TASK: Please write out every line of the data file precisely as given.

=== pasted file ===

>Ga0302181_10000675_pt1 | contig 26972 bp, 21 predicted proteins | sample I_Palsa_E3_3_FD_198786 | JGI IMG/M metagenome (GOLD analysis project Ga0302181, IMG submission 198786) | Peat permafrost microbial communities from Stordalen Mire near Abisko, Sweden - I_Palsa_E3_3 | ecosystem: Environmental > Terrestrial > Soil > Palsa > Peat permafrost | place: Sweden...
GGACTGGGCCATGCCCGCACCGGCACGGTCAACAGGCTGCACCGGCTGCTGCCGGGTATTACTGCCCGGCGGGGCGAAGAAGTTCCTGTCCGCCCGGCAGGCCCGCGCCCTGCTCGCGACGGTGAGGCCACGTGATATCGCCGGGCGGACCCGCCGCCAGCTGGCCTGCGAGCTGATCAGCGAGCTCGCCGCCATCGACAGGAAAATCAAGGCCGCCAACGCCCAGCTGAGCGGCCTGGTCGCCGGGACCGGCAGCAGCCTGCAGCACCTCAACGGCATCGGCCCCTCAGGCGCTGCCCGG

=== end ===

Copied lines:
>Ga0302181_10000675_pt1 | contig 26972 bp, 21 predicted proteins | sample I_Palsa_E3_3_FD_198786 | JGI IMG/M metagenome (GOLD analysis project Ga0302181, IMG submission 198786) | Peat permafrost microbial communities from Stordalen Mire near Abisko, Sweden - I_Palsa_E3_3 | ecosystem: Environmental > Terrestrial > Soil > Palsa > Peat permafrost | place: Sweden...
GGACTGGGCCATGCCCGCACCGGCACGGTCAACAGGCTGCACCGGCTGCTGCCGGGTATTACTGCCCGGCGGGGCGAAGAAGTTCCTGTCCGCCCGGCAGGCCCGCGCCCTGCTCGCGACGGTGAGGCCACGTGATATCGCCGGGCGGACCCGCCGCCAGCTGGCCTGCGAGCTGATCAGCGAGCTCGCCGCCATCGACAGGAAAATCAAGGCCGCCAACGCCCAGCTGAGCGGCCTGGTCGCCGGGACCGGCAGCAGCCTGCAGCACCTCAACGGCATCGGCCCCTCAGGCGCTGCCCGG